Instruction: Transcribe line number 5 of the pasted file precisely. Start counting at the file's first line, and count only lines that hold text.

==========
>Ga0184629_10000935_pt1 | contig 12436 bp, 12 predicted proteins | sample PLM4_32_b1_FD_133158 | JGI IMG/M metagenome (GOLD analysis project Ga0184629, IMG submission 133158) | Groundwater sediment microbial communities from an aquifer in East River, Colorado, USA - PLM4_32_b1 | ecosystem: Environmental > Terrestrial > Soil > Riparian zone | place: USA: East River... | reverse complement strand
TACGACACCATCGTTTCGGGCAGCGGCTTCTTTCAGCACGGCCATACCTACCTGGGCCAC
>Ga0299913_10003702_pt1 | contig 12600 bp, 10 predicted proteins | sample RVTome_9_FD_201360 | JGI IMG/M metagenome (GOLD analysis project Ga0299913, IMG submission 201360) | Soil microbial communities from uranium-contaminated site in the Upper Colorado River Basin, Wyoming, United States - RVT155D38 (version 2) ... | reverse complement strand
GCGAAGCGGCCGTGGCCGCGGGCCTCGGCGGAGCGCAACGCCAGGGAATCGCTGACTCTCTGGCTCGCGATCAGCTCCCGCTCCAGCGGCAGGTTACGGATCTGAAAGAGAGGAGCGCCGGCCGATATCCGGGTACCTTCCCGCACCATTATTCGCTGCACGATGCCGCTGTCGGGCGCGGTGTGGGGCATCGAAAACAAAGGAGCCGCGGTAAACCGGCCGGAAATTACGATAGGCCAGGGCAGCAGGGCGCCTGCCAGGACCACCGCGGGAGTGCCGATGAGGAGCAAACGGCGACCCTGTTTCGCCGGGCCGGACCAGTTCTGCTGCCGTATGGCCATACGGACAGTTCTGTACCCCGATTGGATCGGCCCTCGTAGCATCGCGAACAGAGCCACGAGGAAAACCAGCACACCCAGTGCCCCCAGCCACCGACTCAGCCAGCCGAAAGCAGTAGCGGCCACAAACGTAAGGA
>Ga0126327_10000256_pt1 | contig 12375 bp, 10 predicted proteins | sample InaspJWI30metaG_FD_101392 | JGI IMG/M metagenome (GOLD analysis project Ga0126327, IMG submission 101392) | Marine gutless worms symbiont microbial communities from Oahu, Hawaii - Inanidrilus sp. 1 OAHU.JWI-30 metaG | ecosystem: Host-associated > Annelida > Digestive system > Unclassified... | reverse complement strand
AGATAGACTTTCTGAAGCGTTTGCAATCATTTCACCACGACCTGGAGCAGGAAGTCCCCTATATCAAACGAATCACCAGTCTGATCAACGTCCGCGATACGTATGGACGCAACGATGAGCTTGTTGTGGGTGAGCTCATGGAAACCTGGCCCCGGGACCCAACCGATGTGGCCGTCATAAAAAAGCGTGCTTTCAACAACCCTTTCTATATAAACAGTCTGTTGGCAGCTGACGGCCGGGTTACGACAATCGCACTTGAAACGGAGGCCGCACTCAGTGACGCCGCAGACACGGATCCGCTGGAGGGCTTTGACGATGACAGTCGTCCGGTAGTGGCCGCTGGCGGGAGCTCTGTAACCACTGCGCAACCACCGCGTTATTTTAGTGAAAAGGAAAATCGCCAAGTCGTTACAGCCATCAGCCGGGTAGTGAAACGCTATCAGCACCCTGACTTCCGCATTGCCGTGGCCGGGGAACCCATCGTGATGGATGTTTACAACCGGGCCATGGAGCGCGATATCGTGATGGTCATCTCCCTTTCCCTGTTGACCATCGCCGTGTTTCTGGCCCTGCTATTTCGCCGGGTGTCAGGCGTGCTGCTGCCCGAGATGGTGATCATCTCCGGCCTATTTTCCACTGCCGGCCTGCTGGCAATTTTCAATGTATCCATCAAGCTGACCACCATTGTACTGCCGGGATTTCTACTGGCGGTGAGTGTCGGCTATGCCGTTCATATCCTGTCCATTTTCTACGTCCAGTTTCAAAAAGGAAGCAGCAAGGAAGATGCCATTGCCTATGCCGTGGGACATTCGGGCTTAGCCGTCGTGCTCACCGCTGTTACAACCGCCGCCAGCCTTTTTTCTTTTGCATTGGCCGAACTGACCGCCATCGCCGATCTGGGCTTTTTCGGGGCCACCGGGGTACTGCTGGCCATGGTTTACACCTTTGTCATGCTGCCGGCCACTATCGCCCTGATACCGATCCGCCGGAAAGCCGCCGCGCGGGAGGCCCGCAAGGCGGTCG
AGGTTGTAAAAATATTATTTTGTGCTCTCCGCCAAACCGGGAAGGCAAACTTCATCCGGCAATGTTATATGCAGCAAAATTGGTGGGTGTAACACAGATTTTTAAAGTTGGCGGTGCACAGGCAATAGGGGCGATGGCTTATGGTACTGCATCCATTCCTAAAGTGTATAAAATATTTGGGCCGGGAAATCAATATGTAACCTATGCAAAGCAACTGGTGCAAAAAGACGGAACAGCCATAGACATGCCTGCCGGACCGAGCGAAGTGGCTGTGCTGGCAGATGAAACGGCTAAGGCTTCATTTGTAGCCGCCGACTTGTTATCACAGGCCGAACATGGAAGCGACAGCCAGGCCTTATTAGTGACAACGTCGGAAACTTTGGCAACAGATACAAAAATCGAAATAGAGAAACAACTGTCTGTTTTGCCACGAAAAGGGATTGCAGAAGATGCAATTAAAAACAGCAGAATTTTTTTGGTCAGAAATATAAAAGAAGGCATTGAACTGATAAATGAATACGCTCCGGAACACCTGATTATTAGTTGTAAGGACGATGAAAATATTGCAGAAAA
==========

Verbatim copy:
>Ga0126327_10000256_pt1 | contig 12375 bp, 10 predicted proteins | sample InaspJWI30metaG_FD_101392 | JGI IMG/M metagenome (GOLD analysis project Ga0126327, IMG submission 101392) | Marine gutless worms symbiont microbial communities from Oahu, Hawaii - Inanidrilus sp. 1 OAHU.JWI-30 metaG | ecosystem: Host-associated > Annelida > Digestive system > Unclassified... | reverse complement strand